“I’m also interested in the fabric of the city; the very stones hold stories. Look at the Odeon: it had the Beatles, the film stars. I’m very interesting in Bradford as a place of sanctuary, of hospitality.  A place that houses divergent thinkers and allows them to speak out. There are so many aspects of it that interest me.

 

“It’s a city of faiths, as well as faith. I see the Cathedral making connections. It’s a still presence which has been here so long, holding the whole city in prayer. To me that’s really important; being faithful and working with [refugees] and the homeless. [The Cathedral] is involved in the city, as Christianity always has to be. Christ is incarnate in the city, not on some remote place on a hill.

 

We asked Diane what she hopes for by the end of the Centenary year. “I’d like to have a collection of poems that reflects the city; that imagines the city in all its complexity, with all its communities. I’d like it to strike a note of hope and pay proper respect to the role of the Cathedral and to faith and I hope that I when I do readings other people will be touched and moved, and perhaps they’ll move around and [discover new things]. There’s so much in this city which is hidden.”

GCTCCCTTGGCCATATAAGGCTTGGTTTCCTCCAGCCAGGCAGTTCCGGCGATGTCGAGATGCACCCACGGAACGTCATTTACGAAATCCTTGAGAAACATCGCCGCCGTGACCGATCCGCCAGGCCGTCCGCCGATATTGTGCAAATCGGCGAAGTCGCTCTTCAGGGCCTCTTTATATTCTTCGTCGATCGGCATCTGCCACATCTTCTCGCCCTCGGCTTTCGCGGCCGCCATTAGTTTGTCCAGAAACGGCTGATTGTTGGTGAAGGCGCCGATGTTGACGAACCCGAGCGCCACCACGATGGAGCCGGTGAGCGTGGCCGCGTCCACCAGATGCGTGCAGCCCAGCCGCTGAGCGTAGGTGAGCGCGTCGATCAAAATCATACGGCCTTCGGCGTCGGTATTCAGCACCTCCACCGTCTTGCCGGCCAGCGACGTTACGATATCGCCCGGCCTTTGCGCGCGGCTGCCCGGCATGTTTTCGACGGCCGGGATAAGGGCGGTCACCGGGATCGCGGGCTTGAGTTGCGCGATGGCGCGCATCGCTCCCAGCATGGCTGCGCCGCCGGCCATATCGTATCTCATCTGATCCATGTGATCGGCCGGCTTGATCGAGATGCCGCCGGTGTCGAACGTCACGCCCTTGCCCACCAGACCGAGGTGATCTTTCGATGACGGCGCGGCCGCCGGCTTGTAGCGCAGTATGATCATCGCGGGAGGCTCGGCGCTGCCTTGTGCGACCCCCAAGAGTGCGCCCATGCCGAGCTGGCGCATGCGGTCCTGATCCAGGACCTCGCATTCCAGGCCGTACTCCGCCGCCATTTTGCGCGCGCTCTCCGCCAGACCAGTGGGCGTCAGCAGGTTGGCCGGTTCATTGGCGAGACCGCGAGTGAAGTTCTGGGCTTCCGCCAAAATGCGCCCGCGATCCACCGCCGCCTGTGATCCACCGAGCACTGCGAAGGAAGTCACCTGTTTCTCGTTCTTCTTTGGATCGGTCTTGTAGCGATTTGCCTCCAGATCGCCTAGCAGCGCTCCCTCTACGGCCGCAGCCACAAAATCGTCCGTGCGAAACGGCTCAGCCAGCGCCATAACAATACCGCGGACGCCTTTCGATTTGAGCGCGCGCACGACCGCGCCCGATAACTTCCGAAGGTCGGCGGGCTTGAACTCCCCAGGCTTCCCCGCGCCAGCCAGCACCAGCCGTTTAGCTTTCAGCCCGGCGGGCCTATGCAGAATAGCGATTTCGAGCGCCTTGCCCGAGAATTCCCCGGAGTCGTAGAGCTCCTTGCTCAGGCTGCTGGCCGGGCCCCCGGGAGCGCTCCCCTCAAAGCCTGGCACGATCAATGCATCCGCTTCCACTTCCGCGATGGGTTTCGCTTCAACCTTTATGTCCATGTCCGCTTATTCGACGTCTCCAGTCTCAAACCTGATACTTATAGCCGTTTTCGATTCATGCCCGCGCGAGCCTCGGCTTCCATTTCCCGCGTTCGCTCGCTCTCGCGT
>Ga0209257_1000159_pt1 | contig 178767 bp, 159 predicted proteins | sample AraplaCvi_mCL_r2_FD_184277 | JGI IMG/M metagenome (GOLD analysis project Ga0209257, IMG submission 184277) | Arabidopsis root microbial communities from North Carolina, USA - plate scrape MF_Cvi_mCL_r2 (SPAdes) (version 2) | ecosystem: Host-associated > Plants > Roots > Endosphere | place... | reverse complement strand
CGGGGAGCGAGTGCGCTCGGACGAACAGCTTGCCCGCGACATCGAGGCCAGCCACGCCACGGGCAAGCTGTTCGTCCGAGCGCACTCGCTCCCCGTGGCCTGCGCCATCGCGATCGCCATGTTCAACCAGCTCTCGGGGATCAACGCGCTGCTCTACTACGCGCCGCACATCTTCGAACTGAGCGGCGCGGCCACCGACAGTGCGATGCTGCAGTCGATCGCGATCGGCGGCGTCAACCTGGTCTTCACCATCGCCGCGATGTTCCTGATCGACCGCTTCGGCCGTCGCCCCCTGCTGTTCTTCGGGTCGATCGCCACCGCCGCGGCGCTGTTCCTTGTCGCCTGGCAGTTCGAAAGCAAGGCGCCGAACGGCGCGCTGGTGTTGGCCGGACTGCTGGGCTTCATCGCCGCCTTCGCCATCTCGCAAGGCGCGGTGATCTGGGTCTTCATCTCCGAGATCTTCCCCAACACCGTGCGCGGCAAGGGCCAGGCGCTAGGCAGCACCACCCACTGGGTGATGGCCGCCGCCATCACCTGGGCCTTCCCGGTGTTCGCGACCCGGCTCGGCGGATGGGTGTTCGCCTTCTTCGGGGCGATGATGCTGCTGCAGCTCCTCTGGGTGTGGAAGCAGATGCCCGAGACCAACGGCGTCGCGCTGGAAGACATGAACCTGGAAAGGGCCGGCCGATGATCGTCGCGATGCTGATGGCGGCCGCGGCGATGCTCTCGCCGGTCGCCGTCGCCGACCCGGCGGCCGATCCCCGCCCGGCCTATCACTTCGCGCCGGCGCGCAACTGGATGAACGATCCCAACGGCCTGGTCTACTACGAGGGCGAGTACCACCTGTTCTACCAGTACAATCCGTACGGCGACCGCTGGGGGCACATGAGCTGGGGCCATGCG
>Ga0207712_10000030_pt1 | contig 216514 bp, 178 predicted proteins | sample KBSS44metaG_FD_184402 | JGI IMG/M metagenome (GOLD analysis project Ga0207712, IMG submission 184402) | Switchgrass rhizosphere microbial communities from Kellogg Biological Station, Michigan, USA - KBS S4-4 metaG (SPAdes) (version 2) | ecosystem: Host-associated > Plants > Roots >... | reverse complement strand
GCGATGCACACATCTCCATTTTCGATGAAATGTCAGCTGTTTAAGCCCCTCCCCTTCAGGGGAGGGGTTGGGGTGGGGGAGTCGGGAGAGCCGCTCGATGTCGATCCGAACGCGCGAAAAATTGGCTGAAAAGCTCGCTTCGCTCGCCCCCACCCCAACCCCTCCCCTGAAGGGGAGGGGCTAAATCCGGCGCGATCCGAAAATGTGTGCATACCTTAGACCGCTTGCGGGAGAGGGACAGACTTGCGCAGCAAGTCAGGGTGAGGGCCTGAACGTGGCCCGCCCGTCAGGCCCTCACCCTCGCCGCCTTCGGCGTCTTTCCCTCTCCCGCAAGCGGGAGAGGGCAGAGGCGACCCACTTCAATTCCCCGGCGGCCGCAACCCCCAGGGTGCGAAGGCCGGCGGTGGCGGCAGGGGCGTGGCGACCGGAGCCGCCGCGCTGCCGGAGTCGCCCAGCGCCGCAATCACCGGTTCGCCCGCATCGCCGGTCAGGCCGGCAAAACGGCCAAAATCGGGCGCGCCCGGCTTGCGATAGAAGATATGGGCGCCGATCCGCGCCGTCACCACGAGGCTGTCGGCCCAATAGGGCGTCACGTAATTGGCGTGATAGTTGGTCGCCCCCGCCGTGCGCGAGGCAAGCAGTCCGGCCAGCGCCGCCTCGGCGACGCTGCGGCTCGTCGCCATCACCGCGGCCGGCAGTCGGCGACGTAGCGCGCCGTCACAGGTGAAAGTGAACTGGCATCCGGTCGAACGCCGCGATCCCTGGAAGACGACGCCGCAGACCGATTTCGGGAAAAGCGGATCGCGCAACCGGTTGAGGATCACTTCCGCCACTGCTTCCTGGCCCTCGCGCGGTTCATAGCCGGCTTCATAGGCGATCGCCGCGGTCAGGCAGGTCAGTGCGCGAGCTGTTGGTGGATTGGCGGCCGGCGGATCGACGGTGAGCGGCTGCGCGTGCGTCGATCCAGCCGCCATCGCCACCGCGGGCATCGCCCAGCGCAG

The day’s events continued with the formal launch of Eva Mileusnic’s exhibition ‘Counter-Flow’, a collection of 100 pairs of porcelain feet, marking the struggles of migrants whilst embracing the cultural impact of their traditions. The opening was conducted by Artspace organiser Maggie Peel who thanked the audience and introduced the work. “They’ve got patterns on them to reflect the movement of people across the world. Eva Mileusnic has made all of these especially for us to celebrate the rich and diverse communities that are in Bradford. The themes are memory, migration and identity, and I think all of that comes through in the installation.

 

Diane performed another poem fitting in with the theme whilst the Very Revd. Jerry Lepine formally opened it. “I find this [installation] full of thoughtfulness and what I see is that each pair of feet is a story and that is the same as how each human is a story, but is also a collective: the gathering of humanity, symbolised.”

 

Following refreshments Bishop Nick returned to the stage to discuss the topic of ‘Going back a different way – being Christian in a populist world’, a topical look at many of the issues facing Christians – and the wider population – in 2019.

 

The talk begin: “This building has been a cathedral since 1919, but the building has been here for many centuries before that. It is living evidence of Christian worship, service and faithfulness through times of peace and conflict, change and challenge, struggle and joy. It was designated a cathedral within just one year of the end of the so-called “War to end all wars”. European and wider global manhood had been cut to shreds by the developing technological weaponry disposed at the hands of people the Enlightenment had told us were progressing. So, this cathedral witnessed the loss of Bradford’s youth and innocence and tried to shape a lens of experience and perception through which a bruised generation might look at its torn world and find ways of making it better.